Summer 2018 - CRIM 311 D100

Minorities and the Criminal Justice System (3)

Class Number: 6757

Delivery Method: In Person


  • Course Times + Location:

    We 9:30 AM – 12:20 PM
    BLU 10901, Burnaby

  • Instructor:

    Charmaine Perkins
  • Prerequisites:

    CRIM 101.



An analysis of political, economic, and ethnic minorities and their relationship with the criminal justice system. Critical analysis of possible discordance, disharmony or conflict between ethnic and racial minorities such as Native Indians, Inuit, Metis, Doukhobor and others and the legal and social norms of the 'host' majority. Women and the criminal justice system.


This course examines the relationships among ethnic, racial and sexual minorities in the criminal justice system in Canada.   Students will be introduced to a range of practical and theoretical issues in thinking critically about state responses to minorities in Canada and minority views of the Canadian criminal justice system.  The readings in this course include both Canadian and cross-cultural examples of writings by and about women, racial and ethnic minorities, gays and lesbians.


  • Critical Book Review 30%
  • Group Presentation 15%
  • Critical Reflections (varied dates; worth 10% each) 30%
  • Participation 10%



1. Chan, W., & Chunn, D. E. (2014). Racialization, crime, and criminal justice in Canada. Toronto: University of Toronto Press.  (NOTE: web version of text available through SFU library website)

2. On-line and reserve readings as required.

Department Undergraduate Notes:

ATTENTION: STUDENTS WITH A DISABILITY: Please contact the Centre for Students with Disabilities, (MBC 1250 or Phone 778-782-3112) if you need or require assistance, not your individual instructors.  

  • N.B.: Students are reminded that attendance in the first week of classes is important. However, there are no tutorials in the first week.
  • ON CAMPUS COURSES ONLY: Assignments not submitted to the Professor/T.A. during class/office hours must be placed in the security box behind the General Office (ASSC 10125), or submitted as per Professor’s instructions for courses taking place at Surrey Campus. The assignment drop-off box is emptied Monday to Friday at 8:30 a.m. and 3:30 p.m. only and the contents are date stamped accordingly. No other department’s date stamp will apply (e.g. Library/Campus Security) and the School of Criminology is not responsible for assignments submitted any other way (e.g. slid under office doors). The University does NOT accept assignments by fax.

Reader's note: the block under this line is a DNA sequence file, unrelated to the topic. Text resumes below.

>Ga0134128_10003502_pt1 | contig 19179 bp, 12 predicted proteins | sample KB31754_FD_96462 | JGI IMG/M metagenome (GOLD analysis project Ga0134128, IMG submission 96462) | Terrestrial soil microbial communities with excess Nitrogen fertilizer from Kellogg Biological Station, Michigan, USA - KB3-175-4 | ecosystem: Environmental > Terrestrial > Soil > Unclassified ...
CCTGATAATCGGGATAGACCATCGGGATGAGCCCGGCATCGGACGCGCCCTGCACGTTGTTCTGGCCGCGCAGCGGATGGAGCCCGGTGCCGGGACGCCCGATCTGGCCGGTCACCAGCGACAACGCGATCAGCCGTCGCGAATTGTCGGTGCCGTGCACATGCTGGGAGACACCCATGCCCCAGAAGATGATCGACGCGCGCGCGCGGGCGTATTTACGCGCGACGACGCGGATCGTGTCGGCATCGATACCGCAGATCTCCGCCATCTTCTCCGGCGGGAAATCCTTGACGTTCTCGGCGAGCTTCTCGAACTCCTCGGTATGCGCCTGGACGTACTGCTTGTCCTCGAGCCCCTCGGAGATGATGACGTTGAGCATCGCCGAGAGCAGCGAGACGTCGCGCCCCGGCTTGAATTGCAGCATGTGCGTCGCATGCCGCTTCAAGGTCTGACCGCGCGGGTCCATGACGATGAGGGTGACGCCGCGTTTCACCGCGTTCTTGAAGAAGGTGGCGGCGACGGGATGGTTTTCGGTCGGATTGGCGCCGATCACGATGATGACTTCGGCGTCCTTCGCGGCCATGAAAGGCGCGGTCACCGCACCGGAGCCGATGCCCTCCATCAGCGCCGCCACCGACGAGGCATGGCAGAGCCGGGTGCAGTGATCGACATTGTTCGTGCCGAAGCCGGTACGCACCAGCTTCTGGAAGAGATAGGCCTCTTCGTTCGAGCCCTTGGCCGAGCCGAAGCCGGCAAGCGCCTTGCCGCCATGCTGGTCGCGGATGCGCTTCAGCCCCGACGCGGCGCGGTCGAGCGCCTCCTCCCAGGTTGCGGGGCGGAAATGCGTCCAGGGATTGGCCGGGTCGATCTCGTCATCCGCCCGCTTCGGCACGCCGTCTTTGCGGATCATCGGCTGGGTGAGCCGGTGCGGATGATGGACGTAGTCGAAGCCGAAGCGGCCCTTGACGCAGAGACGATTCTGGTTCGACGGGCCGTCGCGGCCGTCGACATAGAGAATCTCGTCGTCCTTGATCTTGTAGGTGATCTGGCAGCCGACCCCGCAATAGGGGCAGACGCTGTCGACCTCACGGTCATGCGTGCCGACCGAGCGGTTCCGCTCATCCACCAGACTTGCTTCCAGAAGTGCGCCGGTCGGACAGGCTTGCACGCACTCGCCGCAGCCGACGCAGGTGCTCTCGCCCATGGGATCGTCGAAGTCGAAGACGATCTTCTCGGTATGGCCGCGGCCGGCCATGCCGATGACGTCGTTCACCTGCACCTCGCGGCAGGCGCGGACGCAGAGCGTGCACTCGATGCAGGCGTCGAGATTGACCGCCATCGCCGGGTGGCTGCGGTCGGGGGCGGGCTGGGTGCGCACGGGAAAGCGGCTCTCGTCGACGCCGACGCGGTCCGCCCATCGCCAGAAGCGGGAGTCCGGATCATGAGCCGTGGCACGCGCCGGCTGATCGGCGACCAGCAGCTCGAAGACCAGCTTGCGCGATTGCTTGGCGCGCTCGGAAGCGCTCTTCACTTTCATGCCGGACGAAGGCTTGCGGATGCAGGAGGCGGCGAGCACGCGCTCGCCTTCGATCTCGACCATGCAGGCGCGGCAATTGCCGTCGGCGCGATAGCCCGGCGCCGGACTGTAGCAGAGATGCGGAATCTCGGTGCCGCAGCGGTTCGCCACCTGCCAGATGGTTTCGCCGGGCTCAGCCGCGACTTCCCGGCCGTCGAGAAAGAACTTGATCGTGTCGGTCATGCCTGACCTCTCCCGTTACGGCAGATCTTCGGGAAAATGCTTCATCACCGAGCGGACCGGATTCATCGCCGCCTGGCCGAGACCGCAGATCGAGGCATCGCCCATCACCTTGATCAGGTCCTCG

• A student must complete ALL aspects of a course (including assignments, exams, class participation, presentations, chat room components of Distance Education courses and other), otherwise he/she will receive a grade of N. 
  • E-mail policy for on campus courses only: The School of Criminology STRONGLY DISCOURAGES the use of e-mail in lieu of office hour visits. Criminology advises its instructional staff that they are NOT required to respond to student e-mails and that students wishing to confer with them should do so in person during scheduled meeting times.
  • The University has formal policies regarding intellectual dishonesty and grade appeals which may be obtained from the General Office of the School of Criminology.
  • Under GP18, the University has policies and procedures which respond to our obligations under the BC Human Rights Code to provide a harassment and discrimination free environment for the students, staff and faculty of this institution.  Members of this community have an affirmative obligation to safeguard the human rights of others.

Registrar Notes:

SFU’s Academic Integrity web site is filled with information on what is meant by academic dishonesty, where you can find resources to help with your studies and the consequences of cheating.  Check out the site for more information and videos that help explain the issues in plain English.

Each student is responsible for his or her conduct as it affects the University community.  Academic dishonesty, in whatever form, is ultimately destructive of the values of the University. Furthermore, it is unfair and discouraging to the majority of students who pursue their studies honestly. Scholarly integrity is required of all members of the University.